Diagnosis, at the best, is simply a guess aided and abetted by intuition and keen observation, the latter a trait to be cultivated by us all. The absence of diagnosis is not fatal if the remedy is indicated, otherwise how could the above-related cases have been cured? And how does it correspond to the following true occurrences. From one of our factories a man was sent home, sick. A doctor was called, but was not sure what ailed the man. The doctor in turn called a surgeon who prided himself on his diagnostic ability. Conditions grew worse, the surgeons diagnosis was “cold on the kidneys.” Another-a real-diagnostician was called in.

His diagnosis was “pneumonia.” The victim was carted off to the hospital, where he promptly “passed out,” the diagnoses not being vindicated by the postmortem. The second bunch of this group was a singular coincidence. There men friends were stricken with apparently the same condition and within twenty-four hours of each other, the first an Overland official, the second a coal dealer, the third a travelling man. Their cases had been diagnosed “appendicitis” and they were ordered to the hospital for operations. The travelling man refused; he was told he would be sorry. The Overland official and the coal dealer were carted off to their respective hospitals.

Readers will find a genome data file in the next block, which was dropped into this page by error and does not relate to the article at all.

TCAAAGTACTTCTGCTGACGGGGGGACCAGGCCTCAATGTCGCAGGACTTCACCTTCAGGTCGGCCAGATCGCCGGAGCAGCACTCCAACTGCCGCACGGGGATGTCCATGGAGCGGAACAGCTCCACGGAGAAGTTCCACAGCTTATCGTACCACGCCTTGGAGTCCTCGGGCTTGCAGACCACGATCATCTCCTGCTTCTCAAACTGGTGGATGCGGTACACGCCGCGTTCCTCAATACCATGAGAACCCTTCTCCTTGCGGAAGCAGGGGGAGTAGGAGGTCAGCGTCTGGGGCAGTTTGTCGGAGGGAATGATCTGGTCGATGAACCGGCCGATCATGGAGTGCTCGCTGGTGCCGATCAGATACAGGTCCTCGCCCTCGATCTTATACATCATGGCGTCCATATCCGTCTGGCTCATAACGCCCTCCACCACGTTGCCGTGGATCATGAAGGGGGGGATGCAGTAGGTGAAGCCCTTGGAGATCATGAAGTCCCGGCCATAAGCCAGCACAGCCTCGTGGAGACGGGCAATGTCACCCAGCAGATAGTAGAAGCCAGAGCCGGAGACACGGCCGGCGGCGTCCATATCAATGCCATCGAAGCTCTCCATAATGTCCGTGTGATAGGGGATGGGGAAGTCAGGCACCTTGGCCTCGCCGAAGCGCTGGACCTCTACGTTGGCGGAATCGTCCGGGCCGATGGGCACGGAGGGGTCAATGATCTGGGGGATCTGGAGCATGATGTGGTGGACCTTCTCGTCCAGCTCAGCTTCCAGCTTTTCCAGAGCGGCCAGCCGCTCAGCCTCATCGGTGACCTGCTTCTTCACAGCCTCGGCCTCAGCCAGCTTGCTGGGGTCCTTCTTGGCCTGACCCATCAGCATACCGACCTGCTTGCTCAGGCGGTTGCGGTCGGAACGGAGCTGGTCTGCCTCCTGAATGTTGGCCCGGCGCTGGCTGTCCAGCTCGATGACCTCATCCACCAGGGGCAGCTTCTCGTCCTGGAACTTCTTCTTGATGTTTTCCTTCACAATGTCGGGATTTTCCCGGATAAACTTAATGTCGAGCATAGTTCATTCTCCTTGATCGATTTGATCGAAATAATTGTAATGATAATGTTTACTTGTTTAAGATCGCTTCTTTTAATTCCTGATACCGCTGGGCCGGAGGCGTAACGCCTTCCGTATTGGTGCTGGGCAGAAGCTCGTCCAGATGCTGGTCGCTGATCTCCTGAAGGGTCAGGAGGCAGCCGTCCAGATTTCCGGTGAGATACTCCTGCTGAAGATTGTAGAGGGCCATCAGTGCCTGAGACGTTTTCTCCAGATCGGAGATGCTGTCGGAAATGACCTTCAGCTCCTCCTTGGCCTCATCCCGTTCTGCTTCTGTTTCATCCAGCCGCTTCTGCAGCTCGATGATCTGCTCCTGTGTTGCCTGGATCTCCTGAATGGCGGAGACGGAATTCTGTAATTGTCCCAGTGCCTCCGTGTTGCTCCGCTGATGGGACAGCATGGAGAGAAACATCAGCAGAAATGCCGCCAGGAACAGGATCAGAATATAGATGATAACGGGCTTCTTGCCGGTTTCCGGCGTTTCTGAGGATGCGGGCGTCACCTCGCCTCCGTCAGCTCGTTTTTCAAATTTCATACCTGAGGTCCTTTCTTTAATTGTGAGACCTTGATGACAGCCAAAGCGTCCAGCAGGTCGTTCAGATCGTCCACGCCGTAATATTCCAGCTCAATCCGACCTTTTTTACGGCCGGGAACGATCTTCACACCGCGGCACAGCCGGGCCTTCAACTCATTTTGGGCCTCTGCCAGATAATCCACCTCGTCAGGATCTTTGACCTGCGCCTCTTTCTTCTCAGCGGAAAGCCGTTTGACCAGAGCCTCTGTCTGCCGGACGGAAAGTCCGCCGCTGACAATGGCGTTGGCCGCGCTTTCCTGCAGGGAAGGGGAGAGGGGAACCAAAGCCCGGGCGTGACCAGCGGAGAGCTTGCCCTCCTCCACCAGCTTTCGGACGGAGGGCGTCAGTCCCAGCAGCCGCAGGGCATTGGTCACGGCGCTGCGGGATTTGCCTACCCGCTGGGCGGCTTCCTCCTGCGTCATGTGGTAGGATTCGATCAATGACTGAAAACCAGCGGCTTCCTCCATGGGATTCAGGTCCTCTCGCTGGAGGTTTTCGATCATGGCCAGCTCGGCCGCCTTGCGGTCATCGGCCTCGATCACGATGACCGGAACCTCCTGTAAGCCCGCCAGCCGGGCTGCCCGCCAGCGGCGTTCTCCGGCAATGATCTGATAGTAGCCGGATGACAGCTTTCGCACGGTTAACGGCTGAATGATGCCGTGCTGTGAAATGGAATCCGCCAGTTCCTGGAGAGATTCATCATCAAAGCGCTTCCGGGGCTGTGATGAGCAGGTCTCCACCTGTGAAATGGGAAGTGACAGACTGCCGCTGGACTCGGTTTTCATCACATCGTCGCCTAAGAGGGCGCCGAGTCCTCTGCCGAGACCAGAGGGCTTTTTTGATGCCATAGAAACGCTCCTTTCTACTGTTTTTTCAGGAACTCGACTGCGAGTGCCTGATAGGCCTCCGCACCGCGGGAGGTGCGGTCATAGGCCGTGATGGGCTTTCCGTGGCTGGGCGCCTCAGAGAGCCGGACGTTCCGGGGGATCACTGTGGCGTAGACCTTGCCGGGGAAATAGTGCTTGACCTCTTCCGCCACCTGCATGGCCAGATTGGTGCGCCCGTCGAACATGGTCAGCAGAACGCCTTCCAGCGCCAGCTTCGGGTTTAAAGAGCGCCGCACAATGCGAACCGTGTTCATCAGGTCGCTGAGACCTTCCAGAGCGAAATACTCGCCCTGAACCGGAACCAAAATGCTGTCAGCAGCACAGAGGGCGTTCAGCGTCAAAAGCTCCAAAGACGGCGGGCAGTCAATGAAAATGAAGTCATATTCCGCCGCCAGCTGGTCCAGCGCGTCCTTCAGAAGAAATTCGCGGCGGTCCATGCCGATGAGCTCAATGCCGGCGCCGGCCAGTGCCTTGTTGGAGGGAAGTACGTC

Dr. Geo. Crile, of Cleveland, came by special train to Toledo and was given the right of way over Toledos streets in order that he should lose no time in reaching the bedside of the Overland official. He operated. The patient promptly died. The coal dealer met the same fate, only not quite so spectacularly. The travelling man received Dioscorea and is alive and well today. Those case occurred ten years ago. Diagnosis figured in the two deaths, the indicated remedy figured in the only recovery. I sincerely doubt their diagnosis in al three cases, but there was no doubt as to the indications for Dioscorea. As my estimation of the indicated remedy has risen with my better acquaintance with homoeopathy, my estimation of diagnosis as a material factor in prescribing has fallen. This conclusion is based on an average of forty cases daily.

There is no doubt of the symptoms but there is every doubt of the diagnosis, as Dr. Richard Cabot must have fully realized when, as reported, he made nearly 4000 postmortems and found the diagnoses to be but 50 per cent. accurate. MORAL: Homoeopaths, stick to your homoeopathy and study carefully, persistently and understandingly your materia medica and, diagnosis or no diagnosis, you will have no postmortem regrets.

Alfred Pulford
Alfred Pulford, M.D., M.H.S., F.A.C.T.S. 1863-1948 – American Homeopath and author who carried out provings of new remedies. Author of Key to the Homeopathic Materia Medica, Repertoroy of the Symptoms of Rheumatism, Sciatica etc., Homeopathic Materia Medica of Graphic Drug Pictures.